Creating Forms

One of the most difficult problems of drawing is creating a three-dimensional form on a flat piece of paper. The best demonstration of producing three-di-mensions is with a drawing of a cube that has height, width, and depth. If there is a flat overall light on a cube, it is difficult to see the light side, the middle tone side, and the shadow side. When a single light is directed on the cube you will be able to see the height, width, and depth. Each surface of the cube will have a value, and the difference between these values will reflect the amount of light. For example, if the lightest side of the cube is a 9th value and the shadow side is a 1st value, there is a stronger light effect than if the difference were a 7th value for the light and a 5th value for the shadow.

You can create the values you'll use to produce the form with the same methods that were used to make the value charts. Use either one pencil and change the pressure to make the values, or use all seven grade pencils

(see below). With a 2H pencil (A), indicate the light value, the middle value, and the dark value. It is difficult to achieve a strong light effect since the darkest tone you can obtain with a 2H pencil is the 6th value. When you use an HB pencil (B) you can achieve a much stronger light on the cube, since the HB pencil can make a 4th or 5th value. However, by reducing the pressure on the pencil you can create more texture in the middle tone side. A stronger light effect is obtained with a 2B pencil (C) because the shadow side now becomes a 3rd value. Since the pencils are softer, the texture in the paper becomes more noticeable. By using a 6H pencil for the lightest tone, a 2H for the middle tone, and an HB for the shadow (D), you'll have more control in creating the values. The value relationship between the middle tone and the shadow is only one value difference, which gives a very weak light effect. You can obtain a stronger light by using an HB pencil for the middle tone and a 2B for the darks (E).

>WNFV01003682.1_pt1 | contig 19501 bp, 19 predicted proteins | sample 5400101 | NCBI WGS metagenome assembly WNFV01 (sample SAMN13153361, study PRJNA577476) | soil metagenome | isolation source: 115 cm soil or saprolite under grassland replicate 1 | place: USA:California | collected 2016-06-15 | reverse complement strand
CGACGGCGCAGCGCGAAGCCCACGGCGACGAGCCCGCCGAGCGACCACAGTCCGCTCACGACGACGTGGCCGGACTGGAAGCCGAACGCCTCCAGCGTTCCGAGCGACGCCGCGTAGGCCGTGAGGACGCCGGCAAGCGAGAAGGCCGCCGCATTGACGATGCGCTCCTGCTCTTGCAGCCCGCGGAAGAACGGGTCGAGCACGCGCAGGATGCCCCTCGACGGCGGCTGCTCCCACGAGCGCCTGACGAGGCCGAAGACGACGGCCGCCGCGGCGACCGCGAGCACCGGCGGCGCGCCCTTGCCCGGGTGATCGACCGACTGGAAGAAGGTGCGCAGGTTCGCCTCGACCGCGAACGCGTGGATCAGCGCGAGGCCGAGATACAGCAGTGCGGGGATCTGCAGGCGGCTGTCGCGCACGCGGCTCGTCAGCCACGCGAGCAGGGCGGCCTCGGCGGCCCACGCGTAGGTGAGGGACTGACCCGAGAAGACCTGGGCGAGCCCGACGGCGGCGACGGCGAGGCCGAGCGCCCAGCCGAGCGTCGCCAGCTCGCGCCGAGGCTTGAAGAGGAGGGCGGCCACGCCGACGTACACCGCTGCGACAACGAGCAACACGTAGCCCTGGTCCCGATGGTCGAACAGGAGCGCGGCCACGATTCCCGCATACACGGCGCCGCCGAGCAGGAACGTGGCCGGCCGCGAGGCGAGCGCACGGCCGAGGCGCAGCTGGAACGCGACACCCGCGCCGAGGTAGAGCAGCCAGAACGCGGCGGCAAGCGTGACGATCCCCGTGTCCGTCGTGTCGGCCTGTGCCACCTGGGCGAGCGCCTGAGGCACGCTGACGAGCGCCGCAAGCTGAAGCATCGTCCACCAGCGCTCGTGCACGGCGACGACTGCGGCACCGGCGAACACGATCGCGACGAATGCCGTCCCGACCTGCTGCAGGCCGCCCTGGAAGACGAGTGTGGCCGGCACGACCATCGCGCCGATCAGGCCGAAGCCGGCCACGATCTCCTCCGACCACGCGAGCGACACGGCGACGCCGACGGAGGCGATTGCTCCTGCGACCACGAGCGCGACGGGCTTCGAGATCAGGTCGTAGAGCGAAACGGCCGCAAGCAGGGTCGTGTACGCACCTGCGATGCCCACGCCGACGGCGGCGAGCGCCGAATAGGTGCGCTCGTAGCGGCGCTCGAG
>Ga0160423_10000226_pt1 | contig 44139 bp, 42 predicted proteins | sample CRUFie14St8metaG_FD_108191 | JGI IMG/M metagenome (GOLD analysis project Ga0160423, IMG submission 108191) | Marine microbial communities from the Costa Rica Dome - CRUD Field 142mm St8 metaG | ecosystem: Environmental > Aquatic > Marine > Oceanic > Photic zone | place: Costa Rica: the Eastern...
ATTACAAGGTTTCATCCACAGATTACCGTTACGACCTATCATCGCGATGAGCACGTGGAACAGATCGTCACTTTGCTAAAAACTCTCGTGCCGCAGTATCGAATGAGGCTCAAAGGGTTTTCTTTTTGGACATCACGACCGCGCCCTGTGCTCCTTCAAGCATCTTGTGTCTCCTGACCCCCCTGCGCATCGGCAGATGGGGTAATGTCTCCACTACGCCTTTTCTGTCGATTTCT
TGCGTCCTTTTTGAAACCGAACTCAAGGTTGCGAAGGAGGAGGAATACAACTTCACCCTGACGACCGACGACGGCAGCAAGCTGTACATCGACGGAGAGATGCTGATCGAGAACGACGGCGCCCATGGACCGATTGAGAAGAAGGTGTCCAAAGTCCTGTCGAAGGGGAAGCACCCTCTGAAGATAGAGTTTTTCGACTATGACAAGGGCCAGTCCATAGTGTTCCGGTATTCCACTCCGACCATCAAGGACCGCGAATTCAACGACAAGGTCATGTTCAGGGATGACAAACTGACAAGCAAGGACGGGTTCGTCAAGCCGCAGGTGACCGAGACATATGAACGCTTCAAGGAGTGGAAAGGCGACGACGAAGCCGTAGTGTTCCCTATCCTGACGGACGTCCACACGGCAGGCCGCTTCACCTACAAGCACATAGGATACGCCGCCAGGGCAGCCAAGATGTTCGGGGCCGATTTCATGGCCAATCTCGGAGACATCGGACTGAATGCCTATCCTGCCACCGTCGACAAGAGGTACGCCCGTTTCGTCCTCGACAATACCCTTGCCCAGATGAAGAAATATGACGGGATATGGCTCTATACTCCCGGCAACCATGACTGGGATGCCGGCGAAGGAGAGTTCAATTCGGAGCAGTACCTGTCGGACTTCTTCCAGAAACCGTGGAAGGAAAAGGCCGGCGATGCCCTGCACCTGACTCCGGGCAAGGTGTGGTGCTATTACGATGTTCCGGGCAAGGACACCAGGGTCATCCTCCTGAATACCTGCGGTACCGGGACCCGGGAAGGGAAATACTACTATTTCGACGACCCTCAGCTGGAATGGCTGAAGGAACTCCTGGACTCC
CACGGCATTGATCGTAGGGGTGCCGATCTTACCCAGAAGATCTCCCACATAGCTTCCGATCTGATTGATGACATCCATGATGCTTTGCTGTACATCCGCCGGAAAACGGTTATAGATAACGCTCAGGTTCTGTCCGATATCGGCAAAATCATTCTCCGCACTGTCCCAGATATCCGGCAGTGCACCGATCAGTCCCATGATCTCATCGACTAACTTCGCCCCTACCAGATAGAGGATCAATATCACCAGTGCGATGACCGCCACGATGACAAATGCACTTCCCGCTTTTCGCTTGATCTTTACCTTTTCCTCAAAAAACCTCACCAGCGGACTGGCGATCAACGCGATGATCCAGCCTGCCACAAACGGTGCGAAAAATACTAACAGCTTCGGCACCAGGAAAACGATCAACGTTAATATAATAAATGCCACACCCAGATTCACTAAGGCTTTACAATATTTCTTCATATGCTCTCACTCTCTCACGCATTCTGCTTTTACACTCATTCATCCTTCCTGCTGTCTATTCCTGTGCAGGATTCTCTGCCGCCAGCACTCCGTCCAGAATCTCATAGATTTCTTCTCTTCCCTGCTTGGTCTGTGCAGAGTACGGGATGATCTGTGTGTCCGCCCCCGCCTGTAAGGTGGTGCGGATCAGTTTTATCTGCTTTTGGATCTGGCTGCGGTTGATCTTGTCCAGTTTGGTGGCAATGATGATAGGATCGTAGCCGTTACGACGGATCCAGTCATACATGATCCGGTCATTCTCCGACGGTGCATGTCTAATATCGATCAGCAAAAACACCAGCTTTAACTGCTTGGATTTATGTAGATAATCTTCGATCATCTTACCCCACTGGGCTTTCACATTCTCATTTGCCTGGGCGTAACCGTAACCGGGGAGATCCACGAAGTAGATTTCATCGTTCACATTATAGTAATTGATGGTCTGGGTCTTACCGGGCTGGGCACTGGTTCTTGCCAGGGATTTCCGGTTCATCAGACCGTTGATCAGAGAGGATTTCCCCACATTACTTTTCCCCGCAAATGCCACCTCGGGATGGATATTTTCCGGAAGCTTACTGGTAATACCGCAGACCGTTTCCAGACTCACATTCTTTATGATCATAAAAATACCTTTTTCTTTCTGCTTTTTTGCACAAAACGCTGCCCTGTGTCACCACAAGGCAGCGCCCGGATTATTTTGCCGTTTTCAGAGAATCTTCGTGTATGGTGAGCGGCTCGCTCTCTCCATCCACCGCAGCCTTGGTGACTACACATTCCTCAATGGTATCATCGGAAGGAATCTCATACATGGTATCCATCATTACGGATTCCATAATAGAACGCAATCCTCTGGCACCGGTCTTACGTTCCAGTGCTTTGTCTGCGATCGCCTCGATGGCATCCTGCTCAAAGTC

There is still only a one value difference between these two sides, which does not enhance the form. As in (F) leave the lightest side white. By doing so, you'll make that side as light as possible. In effect, this is the same as using a darker value in the shadows. By keeping the values on each side close together (G), you can achieve the effect of a very dim light. In a landscape, for example, this could give you a very hazy or foggy atmosphere. The value relationship in this cube is 9, 8, 6. You can achieve the strongest contrast in values (H) by keeping the light side white, the middle tone a 6th value with a 2H pencil, and the dark side a 3rd value by using a 4B pencil. You may want to try keeping this value relationship in most of your drawings. In order to create the strongest effect of light possible (I), leave the light side white and the middle tone a 4th value with a 2B pencil and the darks a 3rd value with a 4B pencil. This has the effect of a strong spotlight on a subject.